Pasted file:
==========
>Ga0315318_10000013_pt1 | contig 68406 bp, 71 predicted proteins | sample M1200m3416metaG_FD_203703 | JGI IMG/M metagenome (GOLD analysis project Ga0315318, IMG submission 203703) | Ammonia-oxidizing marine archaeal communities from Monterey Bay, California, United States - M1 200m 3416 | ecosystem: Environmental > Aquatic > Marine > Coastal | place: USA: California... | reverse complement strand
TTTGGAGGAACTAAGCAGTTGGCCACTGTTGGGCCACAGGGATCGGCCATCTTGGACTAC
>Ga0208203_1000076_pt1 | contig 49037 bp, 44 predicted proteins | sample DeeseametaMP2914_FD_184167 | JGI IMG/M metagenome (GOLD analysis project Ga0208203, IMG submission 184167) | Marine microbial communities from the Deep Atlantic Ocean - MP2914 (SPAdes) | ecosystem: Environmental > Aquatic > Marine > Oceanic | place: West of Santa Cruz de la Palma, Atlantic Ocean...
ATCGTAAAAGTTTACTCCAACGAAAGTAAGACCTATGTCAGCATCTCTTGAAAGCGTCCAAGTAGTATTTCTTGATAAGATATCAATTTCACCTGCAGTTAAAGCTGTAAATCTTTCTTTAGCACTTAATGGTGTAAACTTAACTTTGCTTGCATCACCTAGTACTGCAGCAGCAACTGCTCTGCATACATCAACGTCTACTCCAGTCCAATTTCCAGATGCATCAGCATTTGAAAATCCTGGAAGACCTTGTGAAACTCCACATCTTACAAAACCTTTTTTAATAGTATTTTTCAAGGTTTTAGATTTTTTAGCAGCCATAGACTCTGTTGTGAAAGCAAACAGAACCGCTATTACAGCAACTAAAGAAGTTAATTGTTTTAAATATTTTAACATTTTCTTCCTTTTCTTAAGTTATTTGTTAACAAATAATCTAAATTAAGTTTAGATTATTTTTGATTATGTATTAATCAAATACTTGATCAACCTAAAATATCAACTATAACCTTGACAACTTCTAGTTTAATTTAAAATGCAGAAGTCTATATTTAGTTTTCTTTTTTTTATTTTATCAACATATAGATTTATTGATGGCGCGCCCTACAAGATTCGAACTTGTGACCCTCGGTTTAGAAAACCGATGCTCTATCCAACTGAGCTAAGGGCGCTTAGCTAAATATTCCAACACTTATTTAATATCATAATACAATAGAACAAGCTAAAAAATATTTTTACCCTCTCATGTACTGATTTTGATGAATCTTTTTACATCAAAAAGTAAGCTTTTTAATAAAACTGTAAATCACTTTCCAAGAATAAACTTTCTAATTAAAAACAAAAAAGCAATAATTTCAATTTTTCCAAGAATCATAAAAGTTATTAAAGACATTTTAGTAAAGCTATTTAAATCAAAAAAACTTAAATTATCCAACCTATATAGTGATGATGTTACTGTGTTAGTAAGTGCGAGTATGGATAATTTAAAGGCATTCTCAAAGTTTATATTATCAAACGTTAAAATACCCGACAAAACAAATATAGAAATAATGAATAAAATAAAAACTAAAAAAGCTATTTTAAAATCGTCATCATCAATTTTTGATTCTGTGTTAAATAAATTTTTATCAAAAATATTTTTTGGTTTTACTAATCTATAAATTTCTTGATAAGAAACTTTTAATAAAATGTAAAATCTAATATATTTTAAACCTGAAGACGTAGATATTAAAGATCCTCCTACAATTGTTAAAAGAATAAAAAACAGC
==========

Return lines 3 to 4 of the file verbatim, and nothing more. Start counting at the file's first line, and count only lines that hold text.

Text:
>Ga0208203_1000076_pt1 | contig 49037 bp, 44 predicted proteins | sample DeeseametaMP2914_FD_184167 | JGI IMG/M metagenome (GOLD analysis project Ga0208203, IMG submission 184167) | Marine microbial communities from the Deep Atlantic Ocean - MP2914 (SPAdes) | ecosystem: Environmental > Aquatic > Marine > Oceanic | place: West of Santa Cruz de la Palma, Atlantic Ocean...
ATCGTAAAAGTTTACTCCAACGAAAGTAAGACCTATGTCAGCATCTCTTGAAAGCGTCCAAGTAGTATTTCTTGATAAGATATCAATTTCACCTGCAGTTAAAGCTGTAAATCTTTCTTTAGCACTTAATGGTGTAAACTTAACTTTGCTTGCATCACCTAGTACTGCAGCAGCAACTGCTCTGCATACATCAACGTCTACTCCAGTCCAATTTCCAGATGCATCAGCATTTGAAAATCCTGGAAGACCTTGTGAAACTCCACATCTTACAAAACCTTTTTTAATAGTATTTTTCAAGGTTTTAGATTTTTTAGCAGCCATAGACTCTGTTGTGAAAGCAAACAGAACCGCTATTACAGCAACTAAAGAAGTTAATTGTTTTAAATATTTTAACATTTTCTTCCTTTTCTTAAGTTATTTGTTAACAAATAATCTAAATTAAGTTTAGATTATTTTTGATTATGTATTAATCAAATACTTGATCAACCTAAAATATCAACTATAACCTTGACAACTTCTAGTTTAATTTAAAATGCAGAAGTCTATATTTAGTTTTCTTTTTTTTATTTTATCAACATATAGATTTATTGATGGCGCGCCCTACAAGATTCGAACTTGTGACCCTCGGTTTAGAAAACCGATGCTCTATCCAACTGAGCTAAGGGCGCTTAGCTAAATATTCCAACACTTATTTAATATCATAATACAATAGAACAAGCTAAAAAATATTTTTACCCTCTCATGTACTGATTTTGATGAATCTTTTTACATCAAAAAGTAAGCTTTTTAATAAAACTGTAAATCACTTTCCAAGAATAAACTTTCTAATTAAAAACAAAAAAGCAATAATTTCAATTTTTCCAAGAATCATAAAAGTTATTAAAGACATTTTAGTAAAGCTATTTAAATCAAAAAAACTTAAATTATCCAACCTATATAGTGATGATGTTACTGTGTTAGTAAGTGCGAGTATGGATAATTTAAAGGCATTCTCAAAGTTTATATTATCAAACGTTAAAATACCCGACAAAACAAATATAGAAATAATGAATAAAATAAAAACTAAAAAAGCTATTTTAAAATCGTCATCATCAATTTTTGATTCTGTGTTAAATAAATTTTTATCAAAAATATTTTTTGGTTTTACTAATCTATAAATTTCTTGATAAGAAACTTTTAATAAAATGTAAAATCTAATATATTTTAAACCTGAAGACGTAGATATTAAAGATCCTCCTACAATTGTTAAAAGAATAAAAAACAGC